The Huntington Beach Distance Derby got a major face-lift. Gone are the mom & pop 5 and 10 mile races along the beach path with 400 other mostly local runners, where the times were tabulated manually and the only entertainment was some classic rock playing through a glorified boom box. Instead, the event producers that also do the Surf City Marathon got involved and sexed the whole thing up. They closed down PCH this year to put the course on the streets - a truncated version of the Surf City 1/2 Marathon course. We got timing chips. They announced competitors from over 200 cities. And we even got live bands! Actually, I missed the boom box. But then again I'm a musical snob.
Another change they made was cancelling the 5 mile race and replacing it with a 10K. I was actually happy about this because it solved an internal conflict I was having. Since I won my AG last year, I was feeling obligated to defend. Yet, I really didn't want to do the 5 mile race again - that's so 2010. So with the 5 mile race cancelled, I was able to enter the 10 mile race guilt free.
The 10 mile race started at 7 AM, which was extremely serendipitous, because rain was forecast to start sometime in the 8 AM hour. I don't mind running in the rain save for one thing - Newton running shoes are expensive, and the pair I am wearing now only have about 150 miles on them. So I'm feeling (at least) temporarily precious about running conditions. In fact, at 7 AM it was bright and sunny, the morning being the beneficiary of last night's time change. There were, however, storm clouds hanging off shore completely obscuring Catalina Island, 20 miles to the south.
The race went right off on time. I've run this course a million times (though maybe not from the middle of the street) so I knew exactly what to expect. I put down a 7:24 first mile and the a 7:22 for miles 2 & 3. Miles 4 & 5 undulate a bit and my heart rate was a bit higher than I wanted it to be, so I cut back to what ended up being a 7:33 pace. I figured that with the turn-around coming at mile 6, I'd get my heart rate down for a little bit before I picked up the pace again for the shot back up PCH to the finish line.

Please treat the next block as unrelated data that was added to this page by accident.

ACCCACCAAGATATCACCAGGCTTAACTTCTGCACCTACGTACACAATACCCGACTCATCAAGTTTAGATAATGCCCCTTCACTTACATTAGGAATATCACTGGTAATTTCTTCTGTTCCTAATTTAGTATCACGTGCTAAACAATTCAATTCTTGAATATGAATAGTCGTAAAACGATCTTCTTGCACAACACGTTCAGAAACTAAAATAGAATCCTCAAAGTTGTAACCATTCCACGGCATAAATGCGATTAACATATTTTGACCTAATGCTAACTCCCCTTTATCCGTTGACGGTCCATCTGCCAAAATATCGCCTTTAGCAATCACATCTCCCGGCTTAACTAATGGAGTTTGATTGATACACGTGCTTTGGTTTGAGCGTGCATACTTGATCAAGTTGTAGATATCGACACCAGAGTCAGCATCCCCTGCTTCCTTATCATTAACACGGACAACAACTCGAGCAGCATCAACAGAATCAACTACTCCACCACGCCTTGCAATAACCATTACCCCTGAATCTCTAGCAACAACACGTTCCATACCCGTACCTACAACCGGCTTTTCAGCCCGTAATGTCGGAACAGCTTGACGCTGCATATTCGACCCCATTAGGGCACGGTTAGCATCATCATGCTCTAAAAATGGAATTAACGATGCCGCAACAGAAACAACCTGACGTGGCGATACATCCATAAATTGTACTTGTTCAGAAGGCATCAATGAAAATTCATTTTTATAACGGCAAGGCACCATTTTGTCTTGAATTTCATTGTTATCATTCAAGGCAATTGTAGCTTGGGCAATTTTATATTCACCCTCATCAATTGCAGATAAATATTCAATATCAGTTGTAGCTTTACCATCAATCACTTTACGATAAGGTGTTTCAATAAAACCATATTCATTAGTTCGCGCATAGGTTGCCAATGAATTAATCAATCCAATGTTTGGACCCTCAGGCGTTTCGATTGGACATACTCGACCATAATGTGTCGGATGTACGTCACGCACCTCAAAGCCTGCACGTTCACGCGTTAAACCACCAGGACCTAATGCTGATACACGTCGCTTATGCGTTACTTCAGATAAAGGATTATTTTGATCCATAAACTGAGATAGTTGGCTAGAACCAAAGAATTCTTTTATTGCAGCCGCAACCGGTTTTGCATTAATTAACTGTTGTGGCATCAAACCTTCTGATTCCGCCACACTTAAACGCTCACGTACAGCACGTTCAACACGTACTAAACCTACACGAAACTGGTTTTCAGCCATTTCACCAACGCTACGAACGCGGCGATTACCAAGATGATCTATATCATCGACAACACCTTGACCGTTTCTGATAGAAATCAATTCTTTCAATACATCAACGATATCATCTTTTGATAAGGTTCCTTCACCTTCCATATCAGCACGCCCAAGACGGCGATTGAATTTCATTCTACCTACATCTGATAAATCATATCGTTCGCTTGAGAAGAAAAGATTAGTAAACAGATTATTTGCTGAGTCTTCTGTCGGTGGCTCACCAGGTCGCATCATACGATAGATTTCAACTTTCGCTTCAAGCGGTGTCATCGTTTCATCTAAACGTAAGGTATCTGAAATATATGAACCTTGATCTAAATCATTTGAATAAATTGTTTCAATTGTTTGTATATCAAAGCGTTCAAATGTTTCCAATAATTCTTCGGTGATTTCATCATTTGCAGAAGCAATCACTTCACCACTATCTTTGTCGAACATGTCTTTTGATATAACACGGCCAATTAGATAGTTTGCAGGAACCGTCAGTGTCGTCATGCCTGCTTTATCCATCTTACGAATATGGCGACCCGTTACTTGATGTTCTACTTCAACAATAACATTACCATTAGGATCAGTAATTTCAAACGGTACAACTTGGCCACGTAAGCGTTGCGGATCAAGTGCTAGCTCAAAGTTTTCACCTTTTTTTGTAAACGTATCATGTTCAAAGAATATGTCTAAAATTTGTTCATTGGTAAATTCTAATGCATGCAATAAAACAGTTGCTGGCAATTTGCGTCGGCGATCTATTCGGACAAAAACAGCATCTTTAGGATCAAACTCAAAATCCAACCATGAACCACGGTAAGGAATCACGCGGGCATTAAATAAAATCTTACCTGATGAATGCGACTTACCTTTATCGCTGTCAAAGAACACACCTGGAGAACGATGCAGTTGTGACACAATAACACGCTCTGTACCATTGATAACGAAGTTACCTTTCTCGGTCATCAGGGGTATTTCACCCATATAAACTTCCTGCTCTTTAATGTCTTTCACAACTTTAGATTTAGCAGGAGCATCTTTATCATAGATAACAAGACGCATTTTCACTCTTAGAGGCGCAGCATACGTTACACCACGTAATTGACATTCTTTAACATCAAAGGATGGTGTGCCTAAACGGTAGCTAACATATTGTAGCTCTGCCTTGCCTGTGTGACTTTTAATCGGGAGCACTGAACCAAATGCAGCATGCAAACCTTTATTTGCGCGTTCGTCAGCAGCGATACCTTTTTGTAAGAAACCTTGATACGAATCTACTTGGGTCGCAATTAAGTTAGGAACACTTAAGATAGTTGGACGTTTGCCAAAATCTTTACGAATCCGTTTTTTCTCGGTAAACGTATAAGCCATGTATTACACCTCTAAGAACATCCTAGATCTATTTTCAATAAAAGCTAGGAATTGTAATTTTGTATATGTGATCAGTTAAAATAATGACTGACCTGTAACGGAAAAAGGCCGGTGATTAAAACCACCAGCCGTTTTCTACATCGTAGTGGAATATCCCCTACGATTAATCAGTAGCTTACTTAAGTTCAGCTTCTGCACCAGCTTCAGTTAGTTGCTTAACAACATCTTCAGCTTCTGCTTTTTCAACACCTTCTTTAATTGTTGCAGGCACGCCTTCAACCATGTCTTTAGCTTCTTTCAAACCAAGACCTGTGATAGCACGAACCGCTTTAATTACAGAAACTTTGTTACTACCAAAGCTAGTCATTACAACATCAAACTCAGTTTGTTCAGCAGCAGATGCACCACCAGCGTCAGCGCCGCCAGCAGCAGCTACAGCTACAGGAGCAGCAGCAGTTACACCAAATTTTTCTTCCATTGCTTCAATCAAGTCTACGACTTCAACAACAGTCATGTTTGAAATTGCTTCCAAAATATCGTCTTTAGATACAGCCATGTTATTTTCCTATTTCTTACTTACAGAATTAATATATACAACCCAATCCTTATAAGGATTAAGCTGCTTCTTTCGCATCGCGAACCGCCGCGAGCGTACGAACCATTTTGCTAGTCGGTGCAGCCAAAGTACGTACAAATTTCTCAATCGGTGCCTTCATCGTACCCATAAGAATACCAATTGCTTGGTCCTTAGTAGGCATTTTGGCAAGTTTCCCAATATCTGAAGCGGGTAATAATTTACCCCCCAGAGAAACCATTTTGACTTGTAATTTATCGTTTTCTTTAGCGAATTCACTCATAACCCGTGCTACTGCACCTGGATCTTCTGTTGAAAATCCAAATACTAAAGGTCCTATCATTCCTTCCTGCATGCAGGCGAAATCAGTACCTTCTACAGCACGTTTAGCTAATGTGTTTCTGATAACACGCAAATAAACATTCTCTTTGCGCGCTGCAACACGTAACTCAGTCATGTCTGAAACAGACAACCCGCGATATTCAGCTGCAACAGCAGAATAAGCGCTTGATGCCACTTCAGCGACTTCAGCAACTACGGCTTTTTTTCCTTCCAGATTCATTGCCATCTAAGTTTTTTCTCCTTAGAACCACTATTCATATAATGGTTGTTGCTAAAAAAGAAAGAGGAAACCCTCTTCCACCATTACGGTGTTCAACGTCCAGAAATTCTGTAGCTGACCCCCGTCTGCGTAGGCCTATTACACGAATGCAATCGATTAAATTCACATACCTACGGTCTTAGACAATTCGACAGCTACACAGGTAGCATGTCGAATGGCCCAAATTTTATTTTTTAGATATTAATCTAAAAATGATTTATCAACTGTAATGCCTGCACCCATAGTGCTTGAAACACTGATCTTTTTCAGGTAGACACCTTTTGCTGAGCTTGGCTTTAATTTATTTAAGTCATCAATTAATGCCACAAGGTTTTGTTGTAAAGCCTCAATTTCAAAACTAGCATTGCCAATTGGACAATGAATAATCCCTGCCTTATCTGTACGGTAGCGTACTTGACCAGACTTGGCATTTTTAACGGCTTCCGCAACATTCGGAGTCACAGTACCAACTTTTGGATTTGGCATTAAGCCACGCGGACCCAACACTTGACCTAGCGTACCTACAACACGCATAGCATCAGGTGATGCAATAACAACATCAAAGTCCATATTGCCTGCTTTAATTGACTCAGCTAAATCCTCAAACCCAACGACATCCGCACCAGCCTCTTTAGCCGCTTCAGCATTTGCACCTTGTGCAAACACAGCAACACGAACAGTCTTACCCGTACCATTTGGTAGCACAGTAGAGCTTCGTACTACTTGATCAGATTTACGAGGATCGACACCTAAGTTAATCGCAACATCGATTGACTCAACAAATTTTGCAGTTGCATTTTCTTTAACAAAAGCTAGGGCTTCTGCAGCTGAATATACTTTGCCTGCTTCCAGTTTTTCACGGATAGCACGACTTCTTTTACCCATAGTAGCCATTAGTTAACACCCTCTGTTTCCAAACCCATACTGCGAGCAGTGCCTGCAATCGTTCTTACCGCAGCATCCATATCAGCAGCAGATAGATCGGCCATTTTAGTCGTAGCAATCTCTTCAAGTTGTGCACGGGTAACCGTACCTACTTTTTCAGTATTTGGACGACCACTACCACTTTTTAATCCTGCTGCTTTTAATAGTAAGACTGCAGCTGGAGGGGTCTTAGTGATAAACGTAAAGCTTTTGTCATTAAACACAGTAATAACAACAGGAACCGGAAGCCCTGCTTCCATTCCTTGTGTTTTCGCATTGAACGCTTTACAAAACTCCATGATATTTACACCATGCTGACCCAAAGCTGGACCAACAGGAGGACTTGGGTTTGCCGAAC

Of course when I got to the turn-around point, this was about the time that those storm clouds that were safely over Catalina Island just 45 minutes ago were now directly overhead. And though it wasn't raining (yet) the wind had picked up from the east. So when I made the turn, I started running directly into a newly minted and stiff headwind.
The wind sucked. Despite my best efforts I slowed way down - I ran mile 6 at 7:40 and mile 7 & 8 at 7:56. Mile 9 was horrible - at least in the context of the rest of the race - at 8:09. I managed to pull down mile 10 at 7:58, but I was wasted - the twelve second gain had nothing to do with a late race kick and everything to do with wanting to be done.
I finished in 1:17:35, which was good enough for 94th place out of 653 total, 72nd place out of 298 males and 12th place out of 44 males 40-44. I could have finished in 1:17:25, but I wasted about ten seconds just before the finish line high-fiving Ian and some random guy next to him who insisted on getting in on the action. Had I just high-fived Ian I probably could have finished in 1:17:28 - it took a few extra seconds for me and random guy to get it together.
I was hoping for 1:15, and considering that my Strava.com Suffer Score was "Extreme", it would have been a nice reward for my effort. But it wasn't meant to be - once the wind kicked up any hopes of that time where gone.
Still it was a fun race and I thankfully missed most of the rain. It didn't really start coming down until I was safely ensconced in Starbucks having a coffee, my Newtons already off and tucked safely away in the back of my car.